Making efficient ports to keep cities connected

Port cities can be lively, vibrant hives of activity—the hub of a nation’s economic health— if they’re planned well.

Indonesia’s busiest port, Tanjung Priok, has roughly two and a half times the container traffic as the Port of Melbourne. But it also has a reputation as one of the least efficient ports in Asia.

Indonesian President Joko Widodo has recognised the need to transform the nation’s ports and plans to develop 24 new ports by 2019. One recently established, state-of- the-art port is Teluk Lamong in Surabaya.

A team of Indonesian and Australian scientists and engineers will work with the Teluk Lamong port authorities to maximise the efficiency of links between ports, rails and roads.

The Port of Melbourne is being used as a case study in the project. It’s Australia’s largest city port for container trade, but is expected to quadruple in traffic by 2035 and wants to maintain its efficiency as it grows.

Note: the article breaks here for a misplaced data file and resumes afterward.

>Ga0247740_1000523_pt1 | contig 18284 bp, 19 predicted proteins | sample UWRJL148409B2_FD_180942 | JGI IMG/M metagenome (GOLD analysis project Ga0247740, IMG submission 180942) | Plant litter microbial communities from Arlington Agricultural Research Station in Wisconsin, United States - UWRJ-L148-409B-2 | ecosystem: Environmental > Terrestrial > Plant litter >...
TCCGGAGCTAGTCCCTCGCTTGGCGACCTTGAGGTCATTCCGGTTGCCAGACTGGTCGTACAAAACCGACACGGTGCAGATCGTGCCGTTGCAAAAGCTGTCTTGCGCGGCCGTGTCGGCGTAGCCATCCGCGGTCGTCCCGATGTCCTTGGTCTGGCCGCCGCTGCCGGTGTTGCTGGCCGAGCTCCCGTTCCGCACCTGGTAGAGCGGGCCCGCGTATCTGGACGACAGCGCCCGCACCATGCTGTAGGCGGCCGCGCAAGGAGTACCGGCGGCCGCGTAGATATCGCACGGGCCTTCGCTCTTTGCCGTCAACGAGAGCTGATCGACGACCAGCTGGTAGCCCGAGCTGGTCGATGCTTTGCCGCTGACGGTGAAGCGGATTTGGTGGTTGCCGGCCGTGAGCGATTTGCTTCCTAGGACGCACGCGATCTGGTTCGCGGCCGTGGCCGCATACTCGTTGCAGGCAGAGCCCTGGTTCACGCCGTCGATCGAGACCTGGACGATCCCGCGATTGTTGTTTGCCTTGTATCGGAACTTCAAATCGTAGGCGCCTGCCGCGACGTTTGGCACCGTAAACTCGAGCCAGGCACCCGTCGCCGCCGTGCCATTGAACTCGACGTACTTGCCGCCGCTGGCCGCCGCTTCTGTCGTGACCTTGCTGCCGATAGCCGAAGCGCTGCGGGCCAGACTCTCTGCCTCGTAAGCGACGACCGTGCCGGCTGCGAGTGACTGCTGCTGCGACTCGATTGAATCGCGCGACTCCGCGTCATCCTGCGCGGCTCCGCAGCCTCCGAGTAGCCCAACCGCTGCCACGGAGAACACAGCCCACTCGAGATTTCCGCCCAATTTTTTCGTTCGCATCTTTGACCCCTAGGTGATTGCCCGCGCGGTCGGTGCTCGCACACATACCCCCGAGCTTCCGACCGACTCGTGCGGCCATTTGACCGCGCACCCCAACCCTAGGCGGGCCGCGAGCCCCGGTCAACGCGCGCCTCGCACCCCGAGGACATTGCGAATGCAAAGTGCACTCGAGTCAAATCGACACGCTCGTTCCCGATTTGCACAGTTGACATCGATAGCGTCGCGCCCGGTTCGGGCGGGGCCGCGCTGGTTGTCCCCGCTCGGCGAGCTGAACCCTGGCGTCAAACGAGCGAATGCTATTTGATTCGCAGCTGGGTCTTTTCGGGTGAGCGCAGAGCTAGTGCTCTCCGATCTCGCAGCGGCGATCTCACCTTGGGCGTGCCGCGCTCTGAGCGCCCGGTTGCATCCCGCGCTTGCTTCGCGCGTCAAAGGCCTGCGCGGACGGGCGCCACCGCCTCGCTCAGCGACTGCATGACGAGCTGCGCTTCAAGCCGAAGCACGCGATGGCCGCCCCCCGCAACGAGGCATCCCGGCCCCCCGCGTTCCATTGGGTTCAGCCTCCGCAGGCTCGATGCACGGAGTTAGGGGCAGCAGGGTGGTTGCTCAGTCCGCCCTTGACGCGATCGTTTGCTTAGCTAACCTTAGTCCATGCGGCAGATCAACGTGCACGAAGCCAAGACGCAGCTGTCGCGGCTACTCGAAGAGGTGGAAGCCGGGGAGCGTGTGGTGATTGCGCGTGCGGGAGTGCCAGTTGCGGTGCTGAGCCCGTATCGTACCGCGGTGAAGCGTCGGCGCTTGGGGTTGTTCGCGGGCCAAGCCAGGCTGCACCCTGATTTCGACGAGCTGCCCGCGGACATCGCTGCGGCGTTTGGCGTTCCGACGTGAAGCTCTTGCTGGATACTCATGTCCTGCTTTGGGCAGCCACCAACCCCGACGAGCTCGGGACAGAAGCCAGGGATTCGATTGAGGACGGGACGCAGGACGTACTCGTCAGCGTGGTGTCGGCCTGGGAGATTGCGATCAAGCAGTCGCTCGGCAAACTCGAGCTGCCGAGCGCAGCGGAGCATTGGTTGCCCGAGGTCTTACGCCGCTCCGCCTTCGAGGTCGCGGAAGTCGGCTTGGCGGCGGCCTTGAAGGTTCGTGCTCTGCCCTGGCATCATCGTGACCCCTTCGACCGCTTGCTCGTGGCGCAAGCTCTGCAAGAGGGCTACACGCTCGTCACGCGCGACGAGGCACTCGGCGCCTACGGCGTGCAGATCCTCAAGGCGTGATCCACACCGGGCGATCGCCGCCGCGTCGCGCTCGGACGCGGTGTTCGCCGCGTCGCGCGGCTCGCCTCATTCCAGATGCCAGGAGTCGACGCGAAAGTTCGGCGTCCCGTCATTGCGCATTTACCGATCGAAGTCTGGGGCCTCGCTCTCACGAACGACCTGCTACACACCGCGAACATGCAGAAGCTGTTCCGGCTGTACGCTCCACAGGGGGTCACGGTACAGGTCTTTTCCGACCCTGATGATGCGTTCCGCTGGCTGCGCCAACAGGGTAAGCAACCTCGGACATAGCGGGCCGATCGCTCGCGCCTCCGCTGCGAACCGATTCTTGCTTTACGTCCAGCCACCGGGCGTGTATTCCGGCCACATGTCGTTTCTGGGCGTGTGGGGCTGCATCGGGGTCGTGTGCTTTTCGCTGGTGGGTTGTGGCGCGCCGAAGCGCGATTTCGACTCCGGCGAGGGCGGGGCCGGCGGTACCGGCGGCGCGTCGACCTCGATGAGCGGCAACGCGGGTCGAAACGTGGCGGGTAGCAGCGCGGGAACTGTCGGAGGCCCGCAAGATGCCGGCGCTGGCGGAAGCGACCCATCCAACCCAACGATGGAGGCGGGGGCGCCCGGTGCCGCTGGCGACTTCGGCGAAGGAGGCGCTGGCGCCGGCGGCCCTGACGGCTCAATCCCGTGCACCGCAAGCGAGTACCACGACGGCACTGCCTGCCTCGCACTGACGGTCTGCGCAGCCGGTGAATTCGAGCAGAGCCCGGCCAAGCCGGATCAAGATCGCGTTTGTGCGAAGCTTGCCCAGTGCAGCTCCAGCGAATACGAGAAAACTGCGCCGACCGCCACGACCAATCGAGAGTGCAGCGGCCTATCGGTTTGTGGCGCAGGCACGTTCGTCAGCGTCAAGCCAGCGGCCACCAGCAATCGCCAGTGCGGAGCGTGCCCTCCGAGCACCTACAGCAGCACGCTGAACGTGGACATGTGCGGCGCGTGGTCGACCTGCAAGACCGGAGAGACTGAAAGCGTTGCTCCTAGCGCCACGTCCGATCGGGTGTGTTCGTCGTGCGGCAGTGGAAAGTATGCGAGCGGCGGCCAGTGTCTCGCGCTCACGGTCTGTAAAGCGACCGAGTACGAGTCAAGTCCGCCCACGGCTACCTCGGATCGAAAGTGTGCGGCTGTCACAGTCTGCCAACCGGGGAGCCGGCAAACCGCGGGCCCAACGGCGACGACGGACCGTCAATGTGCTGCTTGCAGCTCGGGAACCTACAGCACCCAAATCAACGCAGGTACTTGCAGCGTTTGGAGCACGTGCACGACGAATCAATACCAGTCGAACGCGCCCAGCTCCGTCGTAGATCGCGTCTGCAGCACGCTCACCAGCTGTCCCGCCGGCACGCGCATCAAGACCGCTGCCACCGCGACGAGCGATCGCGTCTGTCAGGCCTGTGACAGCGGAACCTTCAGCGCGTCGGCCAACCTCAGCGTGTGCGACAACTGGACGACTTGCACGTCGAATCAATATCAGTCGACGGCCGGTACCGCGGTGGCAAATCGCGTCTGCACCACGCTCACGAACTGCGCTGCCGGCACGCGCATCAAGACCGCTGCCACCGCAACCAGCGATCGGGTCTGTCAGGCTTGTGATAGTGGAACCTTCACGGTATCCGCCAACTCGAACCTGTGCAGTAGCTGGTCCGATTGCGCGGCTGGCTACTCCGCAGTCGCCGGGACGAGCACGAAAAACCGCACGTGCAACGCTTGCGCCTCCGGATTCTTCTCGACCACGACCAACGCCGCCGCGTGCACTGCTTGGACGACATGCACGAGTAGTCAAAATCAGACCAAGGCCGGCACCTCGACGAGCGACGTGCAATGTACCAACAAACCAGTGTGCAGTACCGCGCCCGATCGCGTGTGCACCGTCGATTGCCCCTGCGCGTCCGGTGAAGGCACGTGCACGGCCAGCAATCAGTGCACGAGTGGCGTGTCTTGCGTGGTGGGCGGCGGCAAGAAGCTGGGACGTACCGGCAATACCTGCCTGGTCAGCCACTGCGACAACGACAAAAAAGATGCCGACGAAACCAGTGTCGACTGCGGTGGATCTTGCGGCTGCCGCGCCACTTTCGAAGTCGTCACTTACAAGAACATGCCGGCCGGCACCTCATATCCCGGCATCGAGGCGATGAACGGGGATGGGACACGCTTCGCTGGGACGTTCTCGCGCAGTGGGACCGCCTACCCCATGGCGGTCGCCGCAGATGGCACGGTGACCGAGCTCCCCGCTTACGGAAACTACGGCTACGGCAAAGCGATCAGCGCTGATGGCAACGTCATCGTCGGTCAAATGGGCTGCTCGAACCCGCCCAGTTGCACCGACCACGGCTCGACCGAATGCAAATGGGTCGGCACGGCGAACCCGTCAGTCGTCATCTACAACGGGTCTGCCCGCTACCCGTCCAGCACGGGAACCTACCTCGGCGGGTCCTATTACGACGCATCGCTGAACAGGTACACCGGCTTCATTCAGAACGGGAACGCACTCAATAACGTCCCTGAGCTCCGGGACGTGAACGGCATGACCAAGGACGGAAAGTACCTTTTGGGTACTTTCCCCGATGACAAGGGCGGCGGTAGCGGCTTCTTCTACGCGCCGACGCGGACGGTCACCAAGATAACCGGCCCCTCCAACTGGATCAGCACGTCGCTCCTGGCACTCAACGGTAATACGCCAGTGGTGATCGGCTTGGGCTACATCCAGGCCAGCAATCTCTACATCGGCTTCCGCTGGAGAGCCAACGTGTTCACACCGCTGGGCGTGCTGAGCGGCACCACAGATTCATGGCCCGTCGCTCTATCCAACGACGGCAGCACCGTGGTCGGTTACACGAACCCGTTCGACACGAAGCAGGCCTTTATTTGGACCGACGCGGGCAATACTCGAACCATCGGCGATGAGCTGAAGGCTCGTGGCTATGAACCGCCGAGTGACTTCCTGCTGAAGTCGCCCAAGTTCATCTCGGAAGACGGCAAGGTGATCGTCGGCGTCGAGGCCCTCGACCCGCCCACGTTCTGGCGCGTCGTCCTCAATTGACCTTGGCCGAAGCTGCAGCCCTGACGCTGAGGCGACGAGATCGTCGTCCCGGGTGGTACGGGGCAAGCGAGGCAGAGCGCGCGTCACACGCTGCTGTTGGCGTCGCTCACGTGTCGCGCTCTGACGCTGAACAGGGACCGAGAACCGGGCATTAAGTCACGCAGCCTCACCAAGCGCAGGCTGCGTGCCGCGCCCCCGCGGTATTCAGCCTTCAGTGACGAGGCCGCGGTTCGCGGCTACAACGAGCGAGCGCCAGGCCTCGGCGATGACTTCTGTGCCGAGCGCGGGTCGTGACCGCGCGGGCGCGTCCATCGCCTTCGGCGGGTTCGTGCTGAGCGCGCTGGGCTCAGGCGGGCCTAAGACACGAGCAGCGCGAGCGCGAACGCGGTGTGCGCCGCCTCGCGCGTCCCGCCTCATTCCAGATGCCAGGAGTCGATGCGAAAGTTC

“This research will assist both countries in getting the most out of their ports,” says Dr Hera Widyastuti, of the Sepuluh Nopember Institute of Technology, and Infrastructure Cluster Co-Lead of the Australia Indonesia Centre.

“If our research can help improve port efficiency, accessibility and connectivity, there will definitely be positive impacts on employment, health and transportation in eastern Java.”

“It’s one thing to build an impressive port— it’s another to make sure things go from one point to another in an efficient way. This is our chance to do some really interesting research with immediate useful outcomes, and we want it to be helpful to both ports,” Professor Wing Kong Chiu, of Monash University, and Infrastructure Cluster Co-Lead of the Australia Indonesia Centre says.

Banner image credit: Max Richter